In my final paper, I will be analyzing the role that liberation theology played in Brazil during the second half of the 20th century. In this paper I will be exploring ways in which liberation theology affected political, social, economic, and environmental aspects of the Brazilian society. Furthermore, I will explore ways in which liberation theology challenged the Catholic Church, and how this tension affected the impact that liberation theology had in this region.
A source which touched on some of these ideas was the New York Times article “Brazil Tests Limits of Liberation Theology“. This article was written in 1984 during the Vatican’s interrogation of Leonardo Broff, a Brazilian liberation theologian. The journalist mentions the ways in which liberation theology was calling the church to liberate the poor from the economic and social woes they were facing. It is also able to convey how this interrogation by the Vatican represented the tension existing within the Catholic Church at the time. Although the Vatican agreed with some points held by liberation theologians, such as their opposition to oligarchies “without social conscience”, the Vatican was concerned about the ways in which liberation theology was being intertwined with Marxist views they did not support. Furthermore, the Vatican feared that totalitarian or atheist governments could arise for the sake of “liberating” people.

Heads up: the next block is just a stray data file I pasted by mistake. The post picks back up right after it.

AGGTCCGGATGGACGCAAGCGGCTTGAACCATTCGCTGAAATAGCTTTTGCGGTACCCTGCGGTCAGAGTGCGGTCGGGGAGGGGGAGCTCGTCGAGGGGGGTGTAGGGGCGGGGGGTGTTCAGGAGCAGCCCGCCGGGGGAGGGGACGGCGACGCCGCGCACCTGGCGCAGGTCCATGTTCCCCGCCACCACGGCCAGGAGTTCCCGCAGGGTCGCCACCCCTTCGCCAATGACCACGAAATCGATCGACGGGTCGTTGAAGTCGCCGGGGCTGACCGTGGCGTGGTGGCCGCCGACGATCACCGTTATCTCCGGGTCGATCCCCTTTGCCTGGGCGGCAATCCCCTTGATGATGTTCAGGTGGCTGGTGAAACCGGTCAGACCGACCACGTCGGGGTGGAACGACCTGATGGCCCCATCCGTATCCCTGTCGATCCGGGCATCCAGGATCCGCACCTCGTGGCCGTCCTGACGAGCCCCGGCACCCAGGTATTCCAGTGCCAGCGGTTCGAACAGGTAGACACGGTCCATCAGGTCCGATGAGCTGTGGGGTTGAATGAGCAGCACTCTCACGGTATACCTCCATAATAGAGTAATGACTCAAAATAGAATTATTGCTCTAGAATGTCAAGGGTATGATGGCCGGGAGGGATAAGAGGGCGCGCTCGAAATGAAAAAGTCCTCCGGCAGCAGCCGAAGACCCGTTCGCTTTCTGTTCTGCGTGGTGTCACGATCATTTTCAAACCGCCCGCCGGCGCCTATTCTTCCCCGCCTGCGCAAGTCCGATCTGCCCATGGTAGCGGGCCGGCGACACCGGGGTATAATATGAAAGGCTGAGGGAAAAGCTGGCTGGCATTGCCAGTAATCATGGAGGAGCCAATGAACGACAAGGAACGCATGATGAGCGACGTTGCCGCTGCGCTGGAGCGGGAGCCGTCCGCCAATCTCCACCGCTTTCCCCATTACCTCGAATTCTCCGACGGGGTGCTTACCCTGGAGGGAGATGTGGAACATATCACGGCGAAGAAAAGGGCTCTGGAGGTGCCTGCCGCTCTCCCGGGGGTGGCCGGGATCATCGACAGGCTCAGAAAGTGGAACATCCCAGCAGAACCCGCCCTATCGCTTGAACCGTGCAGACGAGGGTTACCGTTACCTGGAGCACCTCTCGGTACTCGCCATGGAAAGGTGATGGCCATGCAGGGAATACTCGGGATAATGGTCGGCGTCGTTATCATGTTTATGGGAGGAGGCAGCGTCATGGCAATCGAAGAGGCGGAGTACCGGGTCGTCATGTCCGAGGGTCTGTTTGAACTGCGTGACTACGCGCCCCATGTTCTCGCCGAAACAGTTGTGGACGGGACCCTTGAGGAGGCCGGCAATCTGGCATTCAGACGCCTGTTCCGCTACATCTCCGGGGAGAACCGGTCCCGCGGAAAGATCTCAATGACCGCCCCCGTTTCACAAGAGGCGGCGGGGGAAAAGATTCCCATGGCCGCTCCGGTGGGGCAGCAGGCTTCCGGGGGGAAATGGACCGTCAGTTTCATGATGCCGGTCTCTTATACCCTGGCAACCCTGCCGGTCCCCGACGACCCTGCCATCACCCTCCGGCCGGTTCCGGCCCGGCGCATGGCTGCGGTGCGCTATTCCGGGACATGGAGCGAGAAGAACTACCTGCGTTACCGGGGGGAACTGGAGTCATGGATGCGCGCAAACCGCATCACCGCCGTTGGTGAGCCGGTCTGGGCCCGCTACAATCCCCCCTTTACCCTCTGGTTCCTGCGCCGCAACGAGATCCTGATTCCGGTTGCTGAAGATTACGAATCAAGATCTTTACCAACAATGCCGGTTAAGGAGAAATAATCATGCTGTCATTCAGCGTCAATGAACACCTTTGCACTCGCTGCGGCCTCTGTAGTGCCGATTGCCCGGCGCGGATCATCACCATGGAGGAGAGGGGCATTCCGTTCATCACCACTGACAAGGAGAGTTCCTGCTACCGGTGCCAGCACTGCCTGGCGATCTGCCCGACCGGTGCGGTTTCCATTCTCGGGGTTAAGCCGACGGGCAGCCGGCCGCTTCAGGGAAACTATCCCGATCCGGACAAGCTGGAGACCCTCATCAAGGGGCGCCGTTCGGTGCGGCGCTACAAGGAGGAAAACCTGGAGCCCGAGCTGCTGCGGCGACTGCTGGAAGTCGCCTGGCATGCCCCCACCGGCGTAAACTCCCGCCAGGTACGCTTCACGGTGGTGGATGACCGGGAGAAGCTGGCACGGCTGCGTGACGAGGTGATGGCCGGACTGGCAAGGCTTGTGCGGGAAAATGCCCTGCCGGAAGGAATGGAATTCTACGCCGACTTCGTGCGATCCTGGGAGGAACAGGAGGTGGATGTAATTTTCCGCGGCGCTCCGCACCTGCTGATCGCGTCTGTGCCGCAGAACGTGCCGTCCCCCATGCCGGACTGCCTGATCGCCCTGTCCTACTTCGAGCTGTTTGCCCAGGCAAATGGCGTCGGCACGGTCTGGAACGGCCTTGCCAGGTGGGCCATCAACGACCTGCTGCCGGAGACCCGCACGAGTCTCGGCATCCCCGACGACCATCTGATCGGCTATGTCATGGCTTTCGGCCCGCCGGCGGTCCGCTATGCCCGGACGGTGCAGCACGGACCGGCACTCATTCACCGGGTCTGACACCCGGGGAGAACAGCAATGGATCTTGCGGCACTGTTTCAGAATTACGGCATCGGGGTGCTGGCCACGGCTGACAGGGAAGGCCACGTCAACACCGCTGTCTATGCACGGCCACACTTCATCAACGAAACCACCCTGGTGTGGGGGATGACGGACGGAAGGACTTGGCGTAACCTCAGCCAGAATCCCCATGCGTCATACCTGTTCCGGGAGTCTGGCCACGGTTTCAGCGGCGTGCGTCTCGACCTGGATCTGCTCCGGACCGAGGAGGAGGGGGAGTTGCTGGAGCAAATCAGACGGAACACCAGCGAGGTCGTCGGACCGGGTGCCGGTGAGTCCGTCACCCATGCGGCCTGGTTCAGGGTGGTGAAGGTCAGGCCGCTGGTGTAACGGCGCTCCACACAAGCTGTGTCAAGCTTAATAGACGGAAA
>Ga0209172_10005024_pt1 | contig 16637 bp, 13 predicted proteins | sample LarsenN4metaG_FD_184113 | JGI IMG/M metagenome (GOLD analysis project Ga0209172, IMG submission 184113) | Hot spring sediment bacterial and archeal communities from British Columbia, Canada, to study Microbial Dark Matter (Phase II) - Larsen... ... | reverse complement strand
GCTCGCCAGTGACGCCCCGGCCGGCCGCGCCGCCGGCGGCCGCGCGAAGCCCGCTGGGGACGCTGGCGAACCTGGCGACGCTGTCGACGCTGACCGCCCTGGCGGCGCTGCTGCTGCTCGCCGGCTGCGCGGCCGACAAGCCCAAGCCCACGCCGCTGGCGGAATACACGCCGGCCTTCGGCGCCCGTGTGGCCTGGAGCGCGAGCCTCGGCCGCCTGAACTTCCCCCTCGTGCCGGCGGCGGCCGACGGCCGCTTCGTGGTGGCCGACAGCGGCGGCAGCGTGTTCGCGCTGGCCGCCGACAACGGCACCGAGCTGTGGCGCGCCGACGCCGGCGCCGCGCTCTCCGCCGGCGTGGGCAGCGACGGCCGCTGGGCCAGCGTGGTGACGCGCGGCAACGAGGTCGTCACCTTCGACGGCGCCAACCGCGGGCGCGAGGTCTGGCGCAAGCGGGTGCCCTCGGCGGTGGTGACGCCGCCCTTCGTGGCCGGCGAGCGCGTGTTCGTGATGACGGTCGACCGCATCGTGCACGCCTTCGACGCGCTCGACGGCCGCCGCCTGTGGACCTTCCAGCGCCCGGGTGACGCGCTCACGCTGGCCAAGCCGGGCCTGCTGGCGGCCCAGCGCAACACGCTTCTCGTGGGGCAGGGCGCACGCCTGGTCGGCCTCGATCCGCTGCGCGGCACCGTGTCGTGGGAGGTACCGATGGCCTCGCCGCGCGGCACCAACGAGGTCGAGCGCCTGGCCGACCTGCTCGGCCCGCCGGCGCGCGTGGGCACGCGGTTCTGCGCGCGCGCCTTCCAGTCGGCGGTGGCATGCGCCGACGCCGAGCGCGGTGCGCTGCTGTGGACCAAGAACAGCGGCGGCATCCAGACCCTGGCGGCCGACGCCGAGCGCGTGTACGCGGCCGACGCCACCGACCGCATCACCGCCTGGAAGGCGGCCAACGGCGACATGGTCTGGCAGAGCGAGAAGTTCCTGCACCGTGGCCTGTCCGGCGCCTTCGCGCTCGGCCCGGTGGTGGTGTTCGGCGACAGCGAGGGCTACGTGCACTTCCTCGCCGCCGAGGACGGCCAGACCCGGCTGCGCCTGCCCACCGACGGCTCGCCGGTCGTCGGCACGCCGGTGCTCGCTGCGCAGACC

This article discusses the role that ecclesiastical communities in Brazil had in developing a grassroots base for liberation theology in this country, while serving as a means for discussion of “social, economic, and political” issues. I plan to look more into specific ways in which the liberation theology movement affected these different spheres, and how ideas of social justice in liberation theology were linked to ecology. In addition, I plan to discuss in more detail the stance which the Catholic Church held towards liberation theology. Although the article mentions how the Church has “slowly broadened its vision to include social, economic and political rights” the article doesn’t include as much information about how devotion to the poor had already been a part of Catholic tradition, and what aspects of “liberating” the poor deviated from those Catholic teachings.